IIf you’re using your 4×4 vehicle for camping adventures, a pullout awning is one of the best pieces of kit you can add to it.
Mounted on a roof rack or trailer, these awnings provide quick and easy shelter from the sun and rain no matter where you are. They can be a godsend when it comes to beating the odds.
Vehicle-mounted awnings come in a range of designs and styles, from simple to 180° and 270° units that extend straight out the side of the vehicle that fan out around the vehicle to provide maximum coverage. are
For the Isuzu MU-X we have a 270° Blockout Awning from OZtrail For maximum coverage. The 270° part of the name indicates that the awning fans extend not only under the Isuzu, but also around the back to cover the area below your tailgate.
The block-out part of the product’s name refers to the blackout material, which is claimed to block 95 percent of light passing through it and reduce the temperature under the canopy by 10 percent. Clever stuff.
The black material used is a 280gsm ripstop polycotton canvas that is seam sealed and has a 1500mm water head rating, so it is pretty much waterproof – as you would in the current climate on the east coast of Australia. Want to go camping.
Awning fans rest on four aluminum C-channel arms, each with fold-down telescopic poles for sturdy support. One arm tilts towards the front of the car, while the last three pivots around the rear of the car giving coverage of 270° and 20.96m².
Maximum coverage is achieved by extending the added wall sheet 3.2m beyond the front support arm and raising it on poles, or it can be fixed to the ground below to provide protection from inclement weather.
OZtrail also offers optional zip-on walls that fit over the outside of the awning panels, to provide even better protection by creating a complete enclosure.
The Blockout 270° Awning includes all the necessary poles, pegs and guy ropes to erect and secure the product for all conditions. It also includes brackets for attaching the awning to the most popular roof racks. We mounted our Rolla Titan rack using quick release brackets Rex breaksFor quick and easy removal from the vehicle when not required.
The awning and its poles pack neatly into a heavy-duty PVC zip-up bag on the side of your vehicle.
Put it to the test.
I have to admit that when I first solo camped in the Victorian High Country I was a bit nervous at the prospect of setting up a large block-out 270° awning. I needn’t have worried as it was very easy after unzipping the storage bag and dropping it into position, dropping the telescopic poles and then tying them all down.
I had some trouble setting up the rear door of the MU-X with the awning arm being damaged and not being able to fully open the door. I then fixed this by loosening the mounting bracket when the awning was packed, and moving it forward on the roof rack by around 50mm so that the rear door clears the awning when opened. could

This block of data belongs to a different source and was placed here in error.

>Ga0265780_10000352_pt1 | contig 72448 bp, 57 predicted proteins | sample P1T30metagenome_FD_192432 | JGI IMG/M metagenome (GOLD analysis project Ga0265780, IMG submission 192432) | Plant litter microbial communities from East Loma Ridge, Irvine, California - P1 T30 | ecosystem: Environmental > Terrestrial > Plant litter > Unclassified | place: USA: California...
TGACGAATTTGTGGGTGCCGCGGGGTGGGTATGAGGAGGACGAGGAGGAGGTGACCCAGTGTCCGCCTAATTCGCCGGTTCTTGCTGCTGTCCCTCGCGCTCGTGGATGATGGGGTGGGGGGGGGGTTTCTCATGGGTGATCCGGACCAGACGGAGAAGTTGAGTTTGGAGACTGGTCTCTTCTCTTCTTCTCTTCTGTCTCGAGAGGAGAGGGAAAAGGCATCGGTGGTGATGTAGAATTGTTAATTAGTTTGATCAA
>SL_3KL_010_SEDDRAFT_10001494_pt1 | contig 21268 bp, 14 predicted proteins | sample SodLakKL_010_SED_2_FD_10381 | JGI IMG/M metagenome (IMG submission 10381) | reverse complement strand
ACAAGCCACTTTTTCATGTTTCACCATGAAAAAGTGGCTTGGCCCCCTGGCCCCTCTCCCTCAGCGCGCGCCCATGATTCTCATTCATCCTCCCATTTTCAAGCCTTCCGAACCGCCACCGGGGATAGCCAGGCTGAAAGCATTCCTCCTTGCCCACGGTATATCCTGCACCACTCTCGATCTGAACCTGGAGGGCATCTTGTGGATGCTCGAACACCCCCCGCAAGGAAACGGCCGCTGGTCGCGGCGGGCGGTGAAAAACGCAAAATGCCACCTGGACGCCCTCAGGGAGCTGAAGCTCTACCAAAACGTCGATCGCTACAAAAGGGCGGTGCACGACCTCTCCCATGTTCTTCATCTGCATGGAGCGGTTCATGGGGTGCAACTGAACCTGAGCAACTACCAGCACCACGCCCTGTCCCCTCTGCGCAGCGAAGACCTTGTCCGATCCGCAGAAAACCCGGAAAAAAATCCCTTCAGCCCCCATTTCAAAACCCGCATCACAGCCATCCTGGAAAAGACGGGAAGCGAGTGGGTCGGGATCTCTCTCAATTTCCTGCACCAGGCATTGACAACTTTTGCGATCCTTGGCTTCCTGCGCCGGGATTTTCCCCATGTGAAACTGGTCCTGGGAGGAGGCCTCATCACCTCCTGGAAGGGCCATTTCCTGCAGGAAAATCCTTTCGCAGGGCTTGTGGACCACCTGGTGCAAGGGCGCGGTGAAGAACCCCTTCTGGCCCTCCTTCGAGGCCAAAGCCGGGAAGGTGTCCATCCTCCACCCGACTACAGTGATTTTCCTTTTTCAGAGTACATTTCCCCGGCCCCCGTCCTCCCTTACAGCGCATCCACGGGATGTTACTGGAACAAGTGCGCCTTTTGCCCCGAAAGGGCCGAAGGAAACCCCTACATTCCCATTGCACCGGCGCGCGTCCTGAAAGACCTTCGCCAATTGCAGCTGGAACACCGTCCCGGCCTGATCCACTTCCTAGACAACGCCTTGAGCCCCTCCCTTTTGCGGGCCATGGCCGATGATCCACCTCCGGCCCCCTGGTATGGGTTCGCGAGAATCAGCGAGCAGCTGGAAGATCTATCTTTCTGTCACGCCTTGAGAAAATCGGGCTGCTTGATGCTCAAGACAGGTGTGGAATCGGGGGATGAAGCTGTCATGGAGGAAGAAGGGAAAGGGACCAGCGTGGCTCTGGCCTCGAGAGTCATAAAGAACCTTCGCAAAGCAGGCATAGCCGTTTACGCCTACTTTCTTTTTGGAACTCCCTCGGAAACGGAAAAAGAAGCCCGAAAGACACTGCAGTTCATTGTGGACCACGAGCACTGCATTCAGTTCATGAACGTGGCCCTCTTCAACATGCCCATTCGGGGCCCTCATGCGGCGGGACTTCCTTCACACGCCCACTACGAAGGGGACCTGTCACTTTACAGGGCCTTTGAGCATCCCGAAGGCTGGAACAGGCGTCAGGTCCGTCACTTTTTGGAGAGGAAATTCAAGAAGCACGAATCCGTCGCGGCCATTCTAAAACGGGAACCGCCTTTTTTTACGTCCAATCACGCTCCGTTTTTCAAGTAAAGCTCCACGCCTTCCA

We think you can get away with turning it without tying it on a shady day, but it’s important to tie it securely for longer and overnight stops and/or any hint of wind. All that canvas easily catches wind and can easily be damaged if it does.
You need to tie down the awning not only to protect it from any wind but also to stretch the taught material to prevent any water from collecting between the arms of the awning. If and when it rains, you can lower the pole at one end of the awning so that any water will run off where you prefer it and not collect at the top.
I have only used the awning in light rain so far and had no issues with pooling. At this point I flipped the front wall and put it on the ground and put my flock under the front to keep it dry, and allowed it to dry the next morning. With the broom covered, there was still enough space under the canopy for a couple of us to sit in the shelter.
The first time packing was again tricky but proved relatively easy and has gotten better with repeated use. Once you get it off the ground and fold the poles where they attach to the C-section arms, you close it up, wrap the material around the arms, and that’s it. Tucks back into place where it is secured with a heavy. Duty Velcro straps.
Try to keep the contents spread out rather than bunched up in the arms and the zip up storage pouch will be easier as it can be cumbersome. I’d like to see a heavy duty zipper here with a large pull tag, so it’s easy to close.
Overall the OZtrail BlockOut 270° Awning does what it says it will do in the brochure. It provided us with cover from sun and rain, and it’s self-contained and relatively easy to roll up and put away, even with one hand. Shorter users will want to take the easy steps to make things easier, especially if their car has a high roof – but this isn’t a problem for my 185cm height.
The BlockOut 270° can be tented on the rack of your vehicle, with other accessories and even on the roof if those are your thing. The awning weighs 27.17 kg, so adding it to the RTT and the weight of the roof rack itself can push your vehicle’s roof capacity to its limits.
We know it will definitely exceed the MU-X’s 100kg rating. Another alternative is to install an awning on your camper trailer, which will allow you to drive your vehicle away when you leave camp.
At $1199.99 the BlockOut 270° is on the more affordable end of this design, so you can probably buy one for both your 4×4 and your trailer for the same price as one of the more expensive examples.
Available from: www.oztrail.com.au